The National Pig Centre opens at the University of Leeds

The National Pig Centre, which opened today at the University of Leeds, will enable scientists to provide new insights for the pig industry, including precision nutrition and 24-hour monitoring.

Scientists from a range of disciplines at the University will use new facilities to help improve the sustainability and efficiency of pig production. Supported by more than £11 million investment, the facilities make Yorkshire one of the best places in Europe for pig research.

Professor Lisa Collins, academic lead for the PigSustain projectand head of the University of Leeds’ School of Biology, said the National Pig Centre will be a leading research facility for pig nutrition, behaviour, health and production system research – all themes identified by the livestock industry as central to improving quality, productivity and future competitiveness.

Professor Collins, said: “This new centre allows us to expand our work to improve the welfare of pigs, and the sustainability of the British pig industry.

“Our aim is to lower the environmental footprint of pig farming whilst ensuring that high welfare standards are maintained.”

The new centre will benefit from academic expertise drawn from across a range of disciplines including nutrition, health, behaviour and fertility, as well as computer vision, engineering, soil and water sciences, data analytics, and atmospheric and climate science.

It has been launched in partnership with the Centre for Innovation Excellence in Livestock (CIEL), which has invested £4.5m, with funding from Innovate UK, the UK’s Innovation Agency.

The investment includes a three-fold increase in the previous capacity of the farm, from 200 to 660 sows; of these, 220 will live outdoors.

The combination of an outdoor sow unit with an indoor system is unique in Europe, enabling direct comparison of the different rearing systems.

Academics will work to identify the key factors contributing to pig farming’s environmental footprint and attempt to find alternatives that could drive down the sector’s greenhouse gas emissions.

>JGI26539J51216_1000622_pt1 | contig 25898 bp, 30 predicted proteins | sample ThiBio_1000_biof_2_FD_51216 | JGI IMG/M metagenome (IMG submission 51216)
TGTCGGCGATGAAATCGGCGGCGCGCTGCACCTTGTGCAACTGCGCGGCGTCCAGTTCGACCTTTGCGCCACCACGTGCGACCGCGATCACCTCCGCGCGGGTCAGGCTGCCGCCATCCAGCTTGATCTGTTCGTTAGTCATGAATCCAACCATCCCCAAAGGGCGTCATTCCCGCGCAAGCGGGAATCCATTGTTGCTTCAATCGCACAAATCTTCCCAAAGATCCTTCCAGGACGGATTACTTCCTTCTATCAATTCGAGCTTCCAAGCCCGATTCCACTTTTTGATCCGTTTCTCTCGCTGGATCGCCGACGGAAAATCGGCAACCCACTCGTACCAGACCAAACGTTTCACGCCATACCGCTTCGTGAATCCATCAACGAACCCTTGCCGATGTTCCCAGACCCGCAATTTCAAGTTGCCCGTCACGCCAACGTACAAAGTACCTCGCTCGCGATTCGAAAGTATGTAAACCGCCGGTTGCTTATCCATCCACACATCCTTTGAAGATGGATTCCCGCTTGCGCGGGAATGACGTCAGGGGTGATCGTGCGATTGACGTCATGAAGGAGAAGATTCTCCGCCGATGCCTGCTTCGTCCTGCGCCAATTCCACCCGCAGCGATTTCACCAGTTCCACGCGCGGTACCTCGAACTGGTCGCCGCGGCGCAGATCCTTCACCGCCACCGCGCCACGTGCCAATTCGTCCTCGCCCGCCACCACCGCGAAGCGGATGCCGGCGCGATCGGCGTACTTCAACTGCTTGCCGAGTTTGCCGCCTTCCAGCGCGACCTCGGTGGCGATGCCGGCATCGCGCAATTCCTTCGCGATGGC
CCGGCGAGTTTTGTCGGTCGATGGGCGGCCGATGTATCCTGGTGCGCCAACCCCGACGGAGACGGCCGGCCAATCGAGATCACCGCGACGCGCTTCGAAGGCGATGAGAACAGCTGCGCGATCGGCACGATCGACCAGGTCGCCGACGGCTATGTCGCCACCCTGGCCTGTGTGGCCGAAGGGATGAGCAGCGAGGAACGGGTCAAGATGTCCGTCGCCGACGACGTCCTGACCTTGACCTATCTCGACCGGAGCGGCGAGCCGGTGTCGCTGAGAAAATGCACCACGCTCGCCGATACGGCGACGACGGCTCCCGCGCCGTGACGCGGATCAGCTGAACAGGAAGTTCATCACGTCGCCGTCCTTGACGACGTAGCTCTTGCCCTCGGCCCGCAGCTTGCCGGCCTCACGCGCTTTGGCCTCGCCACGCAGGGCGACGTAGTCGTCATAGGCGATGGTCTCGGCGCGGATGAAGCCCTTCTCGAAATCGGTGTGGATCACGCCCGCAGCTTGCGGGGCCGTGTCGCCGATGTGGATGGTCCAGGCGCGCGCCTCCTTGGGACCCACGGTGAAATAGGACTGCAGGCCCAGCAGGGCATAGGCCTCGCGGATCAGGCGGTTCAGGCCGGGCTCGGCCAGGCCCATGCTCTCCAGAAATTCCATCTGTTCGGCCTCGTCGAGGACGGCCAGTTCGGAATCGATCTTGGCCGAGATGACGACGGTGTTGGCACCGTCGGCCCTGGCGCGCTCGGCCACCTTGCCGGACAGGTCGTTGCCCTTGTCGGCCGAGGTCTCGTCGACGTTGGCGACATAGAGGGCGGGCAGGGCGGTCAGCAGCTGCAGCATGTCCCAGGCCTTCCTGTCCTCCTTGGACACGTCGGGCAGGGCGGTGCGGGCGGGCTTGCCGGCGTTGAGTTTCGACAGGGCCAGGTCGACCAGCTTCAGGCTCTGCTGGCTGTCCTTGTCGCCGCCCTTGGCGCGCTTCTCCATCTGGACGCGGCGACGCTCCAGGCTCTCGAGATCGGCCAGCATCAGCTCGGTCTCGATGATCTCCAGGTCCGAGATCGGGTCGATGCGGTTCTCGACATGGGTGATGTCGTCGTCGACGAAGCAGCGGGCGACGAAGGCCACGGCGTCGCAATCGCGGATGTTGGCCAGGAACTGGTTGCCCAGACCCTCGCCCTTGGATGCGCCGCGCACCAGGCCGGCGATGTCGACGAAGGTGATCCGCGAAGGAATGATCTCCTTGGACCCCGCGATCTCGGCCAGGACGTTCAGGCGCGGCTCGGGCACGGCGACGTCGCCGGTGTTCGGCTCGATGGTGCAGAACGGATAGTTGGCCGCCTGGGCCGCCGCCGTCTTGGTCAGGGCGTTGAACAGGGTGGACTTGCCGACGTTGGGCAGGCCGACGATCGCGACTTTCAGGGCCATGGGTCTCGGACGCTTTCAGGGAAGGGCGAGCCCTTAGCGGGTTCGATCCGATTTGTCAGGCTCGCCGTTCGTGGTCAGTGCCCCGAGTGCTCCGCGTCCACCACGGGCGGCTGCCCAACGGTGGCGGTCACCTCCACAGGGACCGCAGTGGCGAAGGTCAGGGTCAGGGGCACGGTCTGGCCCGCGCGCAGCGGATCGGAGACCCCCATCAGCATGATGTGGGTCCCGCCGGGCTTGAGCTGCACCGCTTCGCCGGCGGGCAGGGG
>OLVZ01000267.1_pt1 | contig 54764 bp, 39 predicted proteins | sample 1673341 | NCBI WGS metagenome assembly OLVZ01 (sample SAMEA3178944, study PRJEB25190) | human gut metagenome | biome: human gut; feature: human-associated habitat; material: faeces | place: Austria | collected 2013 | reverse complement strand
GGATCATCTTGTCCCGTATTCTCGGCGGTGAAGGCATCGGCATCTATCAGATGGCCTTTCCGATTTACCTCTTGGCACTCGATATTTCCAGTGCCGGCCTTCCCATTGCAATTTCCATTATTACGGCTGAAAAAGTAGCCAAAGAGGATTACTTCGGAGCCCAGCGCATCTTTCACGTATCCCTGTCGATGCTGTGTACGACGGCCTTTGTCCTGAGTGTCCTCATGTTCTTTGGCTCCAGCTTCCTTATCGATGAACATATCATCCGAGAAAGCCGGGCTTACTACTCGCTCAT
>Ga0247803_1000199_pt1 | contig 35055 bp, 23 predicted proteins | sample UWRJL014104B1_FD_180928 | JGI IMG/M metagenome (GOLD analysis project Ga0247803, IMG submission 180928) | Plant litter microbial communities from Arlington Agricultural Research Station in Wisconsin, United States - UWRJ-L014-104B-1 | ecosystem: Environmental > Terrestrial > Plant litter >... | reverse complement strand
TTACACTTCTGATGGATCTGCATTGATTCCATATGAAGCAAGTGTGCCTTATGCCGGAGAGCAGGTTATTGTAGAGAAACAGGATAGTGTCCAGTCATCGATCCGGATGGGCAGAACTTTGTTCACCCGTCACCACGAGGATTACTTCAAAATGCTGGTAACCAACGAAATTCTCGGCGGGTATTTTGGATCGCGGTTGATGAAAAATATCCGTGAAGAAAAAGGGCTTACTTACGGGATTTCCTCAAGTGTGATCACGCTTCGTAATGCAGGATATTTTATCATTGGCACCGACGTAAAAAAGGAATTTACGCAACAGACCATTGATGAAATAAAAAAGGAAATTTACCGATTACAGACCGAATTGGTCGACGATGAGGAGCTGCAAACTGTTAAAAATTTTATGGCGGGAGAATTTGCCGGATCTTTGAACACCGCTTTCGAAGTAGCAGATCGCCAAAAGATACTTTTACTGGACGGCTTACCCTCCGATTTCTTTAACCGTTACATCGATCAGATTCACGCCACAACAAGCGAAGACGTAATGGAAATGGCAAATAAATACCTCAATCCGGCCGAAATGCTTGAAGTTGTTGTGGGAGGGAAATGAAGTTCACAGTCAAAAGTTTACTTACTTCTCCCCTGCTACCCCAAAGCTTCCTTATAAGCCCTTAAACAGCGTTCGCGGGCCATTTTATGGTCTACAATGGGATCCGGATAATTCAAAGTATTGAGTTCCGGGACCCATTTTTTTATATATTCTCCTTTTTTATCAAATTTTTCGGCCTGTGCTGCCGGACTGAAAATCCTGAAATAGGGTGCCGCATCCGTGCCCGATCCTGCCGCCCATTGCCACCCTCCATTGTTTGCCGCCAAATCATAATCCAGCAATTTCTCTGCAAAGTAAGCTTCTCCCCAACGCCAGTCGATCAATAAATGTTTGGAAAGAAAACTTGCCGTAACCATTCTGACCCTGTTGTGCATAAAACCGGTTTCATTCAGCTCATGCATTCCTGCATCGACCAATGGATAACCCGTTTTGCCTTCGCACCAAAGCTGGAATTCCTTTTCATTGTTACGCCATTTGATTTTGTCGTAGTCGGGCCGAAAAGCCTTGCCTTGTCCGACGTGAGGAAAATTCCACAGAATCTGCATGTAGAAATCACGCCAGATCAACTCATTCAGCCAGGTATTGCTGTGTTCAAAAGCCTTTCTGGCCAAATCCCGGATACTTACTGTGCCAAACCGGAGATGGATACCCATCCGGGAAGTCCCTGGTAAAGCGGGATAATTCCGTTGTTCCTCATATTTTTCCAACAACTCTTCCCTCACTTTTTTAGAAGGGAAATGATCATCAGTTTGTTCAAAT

The indoor facility is equipped with CCTV throughout, permitting round the clock observations of individual pig’s behaviour at all stages of production. Researchers will utilise computer vision to automate data collection from the video footage, so behaviour and nutrition can be monitored at the individual pig level.

Students from across the University will have the opportunity to study at the National Pig Centre as part of their degrees, and some will have chance to contribute to research projects taking place at the farm.

Sir Alan Langlands, vice-chancellor of the University of Leeds, said: “Leeds is proud to be working in a number of ways at home and internationally to improve food security and the sustainability of the agricultural sector.

“The National Pig Centre will provide a key national resource for industry to work in partnership with the University to develop innovative and practical solutions that make a positive contribution to the economy, environment and society.”

 

Tackling challenges in food security
Projects at the National Pig Centre will help tackle some of the current challenges in pig production including:

  • Nutrition: developing precision feeding for livestock to improve sustainability and productivity and study the effects of nutrition on welfare and behaviour;
  • Anti-microbial resistance: developing healthier pigs with more robust gut health and improved resistance to disease, thereby reducing antibiotic use;
  • Production systems: improving efficiency of production and identifying better ways to feed and manage pigs; and
  • Monitoring pig behaviour and developing algorithms to allow early detection of health conditions.

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